Showing posts tagged news
"Woman who rode manatee at Fort De Soto turns herself in"

A few days ago the story was something like “POLICE LOOKING FOR WOMAN WHO RODE MANATEE,” but now we know who she is and the waters around Fort De Soto Park are safe once more!

…Honestly, I feel pretty bad for the woman (and the manatee), who is now the face/body of “manatee molestation,” even if she did do something inexplicably stupid that also happens to be illegal. Authorities have reported that the manatee didn’t seem to be physically hurt. As for mentally…well, we just don’t know.

On the upside, her manatee joy ride has surely spread awareness about manatees across the intarwubs. In case you forgot, manatees are endangered; don’t touch or harass ‘em. But feel free to adopt them!

Photograph: Pinellas County Sheriff’s Office

"Woman who rode manatee at Fort De Soto turns herself in"

A few days ago the story was something like “POLICE LOOKING FOR WOMAN WHO RODE MANATEE,” but now we know who she is and the waters around Fort De Soto Park are safe once more!

…Honestly, I feel pretty bad for the woman (and the manatee), who is now the face/body of “manatee molestation,” even if she did do something inexplicably stupid that also happens to be illegal. Authorities have reported that the manatee didn’t seem to be physically hurt. As for mentally…well, we just don’t know.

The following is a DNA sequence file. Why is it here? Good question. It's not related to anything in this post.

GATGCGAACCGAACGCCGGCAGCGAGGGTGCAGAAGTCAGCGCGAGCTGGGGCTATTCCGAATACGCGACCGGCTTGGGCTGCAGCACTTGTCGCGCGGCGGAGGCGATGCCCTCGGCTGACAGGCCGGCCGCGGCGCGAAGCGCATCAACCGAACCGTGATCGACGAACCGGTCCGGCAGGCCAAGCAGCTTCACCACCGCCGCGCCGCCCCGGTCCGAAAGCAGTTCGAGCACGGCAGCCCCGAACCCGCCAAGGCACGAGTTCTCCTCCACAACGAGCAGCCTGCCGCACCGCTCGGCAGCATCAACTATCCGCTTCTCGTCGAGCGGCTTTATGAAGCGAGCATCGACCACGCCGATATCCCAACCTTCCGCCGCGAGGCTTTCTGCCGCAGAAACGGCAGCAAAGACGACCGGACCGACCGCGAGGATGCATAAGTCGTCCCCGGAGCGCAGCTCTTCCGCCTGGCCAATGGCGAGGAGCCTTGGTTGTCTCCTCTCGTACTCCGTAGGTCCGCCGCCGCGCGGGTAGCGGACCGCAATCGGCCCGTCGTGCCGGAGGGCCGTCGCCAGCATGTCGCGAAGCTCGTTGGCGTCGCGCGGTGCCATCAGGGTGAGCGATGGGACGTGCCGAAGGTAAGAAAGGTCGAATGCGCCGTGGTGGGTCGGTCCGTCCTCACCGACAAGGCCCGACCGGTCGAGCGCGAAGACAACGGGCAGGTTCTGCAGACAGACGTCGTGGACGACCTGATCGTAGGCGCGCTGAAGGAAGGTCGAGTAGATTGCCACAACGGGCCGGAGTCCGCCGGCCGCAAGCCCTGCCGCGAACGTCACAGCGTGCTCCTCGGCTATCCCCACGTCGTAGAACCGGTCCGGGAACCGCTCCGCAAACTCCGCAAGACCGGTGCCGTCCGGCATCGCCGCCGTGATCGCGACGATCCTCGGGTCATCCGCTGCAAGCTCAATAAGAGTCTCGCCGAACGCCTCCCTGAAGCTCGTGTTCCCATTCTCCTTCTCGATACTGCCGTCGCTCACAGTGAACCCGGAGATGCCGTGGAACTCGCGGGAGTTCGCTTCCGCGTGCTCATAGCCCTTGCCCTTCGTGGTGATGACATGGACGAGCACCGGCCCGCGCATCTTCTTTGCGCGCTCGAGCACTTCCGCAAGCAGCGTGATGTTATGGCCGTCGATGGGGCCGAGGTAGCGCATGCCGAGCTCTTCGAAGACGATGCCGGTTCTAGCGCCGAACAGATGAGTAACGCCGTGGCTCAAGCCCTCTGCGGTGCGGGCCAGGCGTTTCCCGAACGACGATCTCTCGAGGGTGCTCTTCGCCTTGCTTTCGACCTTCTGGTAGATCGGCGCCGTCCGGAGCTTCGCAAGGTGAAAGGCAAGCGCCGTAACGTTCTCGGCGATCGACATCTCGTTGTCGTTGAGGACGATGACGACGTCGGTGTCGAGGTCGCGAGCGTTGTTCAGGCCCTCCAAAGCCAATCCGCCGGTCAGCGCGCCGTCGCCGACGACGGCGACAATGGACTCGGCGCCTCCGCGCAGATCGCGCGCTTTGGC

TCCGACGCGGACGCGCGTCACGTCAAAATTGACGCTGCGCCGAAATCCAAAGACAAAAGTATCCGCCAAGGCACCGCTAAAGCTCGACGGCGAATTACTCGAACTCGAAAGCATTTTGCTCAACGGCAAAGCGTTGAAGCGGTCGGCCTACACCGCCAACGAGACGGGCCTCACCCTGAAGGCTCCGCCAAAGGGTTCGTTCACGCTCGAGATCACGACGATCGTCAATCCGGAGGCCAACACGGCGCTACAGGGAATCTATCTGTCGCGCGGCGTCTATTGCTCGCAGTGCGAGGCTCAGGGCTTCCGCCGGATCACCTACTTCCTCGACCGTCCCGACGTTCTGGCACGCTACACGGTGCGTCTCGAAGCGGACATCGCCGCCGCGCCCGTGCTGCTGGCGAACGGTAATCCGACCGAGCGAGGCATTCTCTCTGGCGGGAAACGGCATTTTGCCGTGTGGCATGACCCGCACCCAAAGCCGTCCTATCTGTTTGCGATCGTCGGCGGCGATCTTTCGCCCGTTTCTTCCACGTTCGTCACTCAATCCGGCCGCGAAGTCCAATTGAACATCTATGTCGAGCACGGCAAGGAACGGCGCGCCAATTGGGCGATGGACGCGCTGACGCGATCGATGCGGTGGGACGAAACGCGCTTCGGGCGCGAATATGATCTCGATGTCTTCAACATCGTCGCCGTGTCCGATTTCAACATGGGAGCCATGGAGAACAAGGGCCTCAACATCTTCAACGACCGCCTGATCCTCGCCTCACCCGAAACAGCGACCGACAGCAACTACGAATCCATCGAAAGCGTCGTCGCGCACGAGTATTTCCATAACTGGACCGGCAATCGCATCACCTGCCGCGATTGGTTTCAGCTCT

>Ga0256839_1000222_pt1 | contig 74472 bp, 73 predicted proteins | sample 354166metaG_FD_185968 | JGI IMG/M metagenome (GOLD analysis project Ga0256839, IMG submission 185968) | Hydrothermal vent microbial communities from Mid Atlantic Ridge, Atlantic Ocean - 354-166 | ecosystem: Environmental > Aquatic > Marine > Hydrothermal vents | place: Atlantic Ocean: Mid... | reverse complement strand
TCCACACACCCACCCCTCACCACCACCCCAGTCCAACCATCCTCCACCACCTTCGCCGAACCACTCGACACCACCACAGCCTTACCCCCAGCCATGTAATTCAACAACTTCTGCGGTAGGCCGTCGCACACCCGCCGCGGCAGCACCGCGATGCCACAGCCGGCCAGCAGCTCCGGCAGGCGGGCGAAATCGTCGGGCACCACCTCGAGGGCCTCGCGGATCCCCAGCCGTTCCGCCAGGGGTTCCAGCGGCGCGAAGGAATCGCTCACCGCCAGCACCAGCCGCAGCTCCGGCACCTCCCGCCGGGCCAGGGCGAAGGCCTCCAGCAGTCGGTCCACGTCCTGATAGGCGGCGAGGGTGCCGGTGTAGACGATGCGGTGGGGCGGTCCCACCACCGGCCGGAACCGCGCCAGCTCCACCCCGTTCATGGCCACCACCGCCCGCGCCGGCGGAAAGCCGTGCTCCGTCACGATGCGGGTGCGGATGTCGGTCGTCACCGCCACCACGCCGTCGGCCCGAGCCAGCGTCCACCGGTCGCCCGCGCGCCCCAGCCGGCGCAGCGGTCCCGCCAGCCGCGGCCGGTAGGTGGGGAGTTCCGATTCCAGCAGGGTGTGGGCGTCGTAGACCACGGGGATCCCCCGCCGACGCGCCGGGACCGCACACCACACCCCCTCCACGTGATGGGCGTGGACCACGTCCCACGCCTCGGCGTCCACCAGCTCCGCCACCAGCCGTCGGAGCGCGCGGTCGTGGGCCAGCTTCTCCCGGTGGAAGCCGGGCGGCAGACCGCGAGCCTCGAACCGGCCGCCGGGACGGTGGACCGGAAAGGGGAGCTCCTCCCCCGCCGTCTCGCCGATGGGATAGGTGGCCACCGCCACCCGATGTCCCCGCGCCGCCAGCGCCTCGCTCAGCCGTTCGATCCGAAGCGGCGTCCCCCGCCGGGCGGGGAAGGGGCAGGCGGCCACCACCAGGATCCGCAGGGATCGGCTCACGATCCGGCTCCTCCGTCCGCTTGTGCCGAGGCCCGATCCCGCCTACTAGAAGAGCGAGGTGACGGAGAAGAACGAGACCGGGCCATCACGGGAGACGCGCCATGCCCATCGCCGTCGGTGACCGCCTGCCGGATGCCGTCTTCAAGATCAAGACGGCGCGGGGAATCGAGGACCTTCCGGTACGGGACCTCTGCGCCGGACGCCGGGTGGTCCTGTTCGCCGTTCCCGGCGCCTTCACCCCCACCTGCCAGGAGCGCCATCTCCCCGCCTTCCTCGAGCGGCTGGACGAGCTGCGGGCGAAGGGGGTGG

On the upside, her manatee joy ride has surely spread awareness about manatees across the intarwubs. In case you forgot, manatees are endangered; don’t touch or harass ‘em. But feel free to adopt them!

Photograph: Pinellas County Sheriff’s Office

This video of a Virginia Beach resident recounting his unexpected encounter with a manatee wasn’t very interesting (slow news day?)…until the lower third popped up.

York Fee, I don’t think you can get a better title than "Manatee’s Friend."

Ok, this part of the article is also pretty good:

"At the time I didn’t know it was a manatee," Fee said. "It was looking up at me, and I thought I had some bad tacos last night."

What happens to manatees when the weather is too cold? BAD STUFF:

Manatees are particularly sensitive to cold. When the temperature drops below 68 degrees, they seek refuge in the warmer water flowing from springs and power plant outfalls. Normally, it’s a slow death. Their skin develops lesions, their metabolism slows and they stop eating. Generally they succumb to secondary infections.

:( From St. Petersburg Times in an article about a manatee who was rescued from chilly waters.

What happens to manatees when the weather is too cold? BAD STUFF:

Manatees are particularly sensitive to cold. When the temperature drops below 68 degrees, they seek refuge in the warmer water flowing from springs and power plant outfalls. Normally, it’s a slow death. Their skin develops lesions, their metabolism slows and they stop eating. Generally they succumb to secondary infections.

:( From St. Petersburg Times in an article about a manatee who was rescued from chilly waters.

This week SeaWorld released a 630-pound manatee back into the wild after it recovered from watercraft-related injuries.

Dear boats: Stop hitting blorp-ilicious manatees! …If only their blorpiness didn’t make them so easy to hit.

Five-year-old manatee Clarice was just released back into the wild after recovering from cold stress at SeaWorld. YOU SHALL PADDLE FREELY, CLARICE.

Cold-Stressed Manatee Rescued From Chilly Canal
This lil’ manatee plop is recovering at SeaWorld!

Cold-Stressed Manatee Rescued From Chilly Canal

This lil’ manatee plop is recovering at SeaWorld!

Manatee face close-up! (Along with someone’s knees.)

This manatee is one of three that was just released back into the wild by the Miami Seaquarium. Photograph by Allen Eyestone from The Palm Beach Post.